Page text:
7 Lessons from a Car Accident

7 lessons from a car accident

About a week and a half ago, I was in a car accident. Someone ran a red light and smashed into the passenger side of my car. There's something about a car accident that feels like a microcosm of life, and I've been thinking about several lessons I'm learning from it. In no particular order, here they are:

1. A sudden change of direction can cause hidden pain. Get help. A side impact accordions the spine in crazy ways. I have only one bruise but will have weeks of chiropractic care. It is not something that would just go away without the help and advice of someone else. Yet, what we recognize physically, we often don't recognize emotionally. When life takes a sudden change of direction, like a death or illness or job change, there may be inner damage and trauma not immediately apparent. If you are one who bounces back quickly, and "can handle it," push yourself to allow others in. There may be things under the surface that you can't yet see, that someone else could help you work through.

2. Feelings are not one-dimensional. Life is often terrible and wonderful at the same time. My car was totaled, that sucks. I was out of town when it happened, which was a pain. My body is still sore, and that is annoying... But also... I was the only one in the car, which means no one was on the passenger side, thank God. I walked away with relatively minor injuries- I didn't even have head trauma, and that is amazing. The other guy owned his responsibility in the crash, so it didn't become a he said-she said argument, which is so helpful. I am hurt and grateful, frustrated and relieved, sore and happy, all at once.

3. Be careful with your theology in times of trouble. I have been a pastor for years, and to be honest, I don't know how to describe God's role in this. Because here's what I know: I was lucky and many others are not. To say that "God protected me" can feel good, but what about my friends who weren't protected? Who were hurt badly or had a loved one die in a car accident? Did God not protect them? That feels gross to me. Especially when victims are kids. The most I want to say is that God was with me then and God is with me now. In the midst of the trauma and pain, joy and gratefulness, God is there. God is feeling with me and walking beside me through it all.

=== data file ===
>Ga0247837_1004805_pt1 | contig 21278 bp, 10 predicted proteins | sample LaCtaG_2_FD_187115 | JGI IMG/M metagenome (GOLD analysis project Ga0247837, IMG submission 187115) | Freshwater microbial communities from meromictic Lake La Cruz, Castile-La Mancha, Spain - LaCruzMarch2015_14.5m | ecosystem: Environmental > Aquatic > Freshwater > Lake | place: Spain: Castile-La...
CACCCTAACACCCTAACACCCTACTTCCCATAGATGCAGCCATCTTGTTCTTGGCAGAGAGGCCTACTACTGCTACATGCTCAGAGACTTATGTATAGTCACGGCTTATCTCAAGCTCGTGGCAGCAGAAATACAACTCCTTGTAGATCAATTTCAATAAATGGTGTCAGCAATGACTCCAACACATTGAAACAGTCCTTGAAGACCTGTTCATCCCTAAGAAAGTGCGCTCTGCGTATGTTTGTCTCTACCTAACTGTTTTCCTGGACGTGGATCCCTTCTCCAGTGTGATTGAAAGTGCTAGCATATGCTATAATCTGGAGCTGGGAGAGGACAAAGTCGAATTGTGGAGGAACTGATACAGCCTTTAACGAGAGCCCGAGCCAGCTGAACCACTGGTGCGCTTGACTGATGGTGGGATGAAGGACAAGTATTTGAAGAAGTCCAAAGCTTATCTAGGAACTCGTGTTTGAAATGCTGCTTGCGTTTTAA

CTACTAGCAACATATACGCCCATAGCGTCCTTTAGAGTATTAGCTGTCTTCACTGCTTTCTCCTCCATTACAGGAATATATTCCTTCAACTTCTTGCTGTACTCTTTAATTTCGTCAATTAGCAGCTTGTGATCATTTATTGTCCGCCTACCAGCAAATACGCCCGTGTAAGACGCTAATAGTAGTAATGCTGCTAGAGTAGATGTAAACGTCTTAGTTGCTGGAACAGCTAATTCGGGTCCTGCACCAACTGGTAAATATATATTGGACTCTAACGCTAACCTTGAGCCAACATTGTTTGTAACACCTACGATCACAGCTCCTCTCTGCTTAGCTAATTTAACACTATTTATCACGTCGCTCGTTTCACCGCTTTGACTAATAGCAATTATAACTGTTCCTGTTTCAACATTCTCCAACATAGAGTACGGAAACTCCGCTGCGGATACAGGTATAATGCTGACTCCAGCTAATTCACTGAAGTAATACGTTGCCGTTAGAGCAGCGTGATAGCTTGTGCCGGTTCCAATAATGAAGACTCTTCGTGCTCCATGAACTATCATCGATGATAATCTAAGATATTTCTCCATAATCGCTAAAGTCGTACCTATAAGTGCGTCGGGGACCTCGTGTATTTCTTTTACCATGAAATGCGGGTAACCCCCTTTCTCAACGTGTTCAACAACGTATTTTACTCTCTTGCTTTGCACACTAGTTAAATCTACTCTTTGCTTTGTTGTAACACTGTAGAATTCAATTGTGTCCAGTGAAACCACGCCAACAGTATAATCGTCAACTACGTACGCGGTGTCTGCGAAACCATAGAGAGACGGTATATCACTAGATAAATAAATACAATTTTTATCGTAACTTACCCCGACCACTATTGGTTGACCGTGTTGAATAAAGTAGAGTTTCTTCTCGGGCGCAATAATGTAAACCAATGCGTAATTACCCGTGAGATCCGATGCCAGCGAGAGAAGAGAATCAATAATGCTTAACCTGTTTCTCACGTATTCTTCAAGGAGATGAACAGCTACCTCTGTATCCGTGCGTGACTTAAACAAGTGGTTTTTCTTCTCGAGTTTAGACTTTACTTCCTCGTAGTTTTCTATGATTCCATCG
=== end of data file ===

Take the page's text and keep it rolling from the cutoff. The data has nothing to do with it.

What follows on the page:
4. People are awesome. So many people's first responses were those of concern and practical care. Do you need to borrow a car? Do you need any help with the kids? How are you feeling? Is there anything I can do? There are many things around us and in the news that can cause us to question the goodness of humanity. Watching how people respond in times of crisis (though honestly, this wasn't even a crisis, just trouble and inconvenience) reminds you how awesome and giving people can be.

5. One change leads to another. Be prepared for the process. Sometimes we think of decisions as existing in one moment of time. We forget how one change can begin a process that can go on for quite awhile. One car accident meant figuring out what to drive home, embarking on a search for a new vehicle, making decisions about our budget, scheduling appointments with a chiropractor, reorganizing the schedule to fit the aforementioned test-driving and appointments into it... And all these changes led to pushing and pulling on other parts of our lives. We often don't know the consequences of a decision until after we've made it. Don't be surprised if things take more time or more work than you thought they would. Process is normal.

6. It is okay to rest. This one might not be difficult for you, but it is difficult for me. I want to hang out with people. I want to get stuff done around the house. I want to write. I want to do fun stuff with and for my kids. I want to study Scripture for future socratic gatherings. I want to do a lot of things. And I feel like since I walked away with minor injuries, I still should be able to do them. I wrote a post awhile back about comparison being the thief of healing and that's true of me right now. I think about that person whose injuries were worse and that person who is so strong, and I think "why should I need a nap?" But I do. If I listen to my body, I do. And I can. And it is good for me to do so.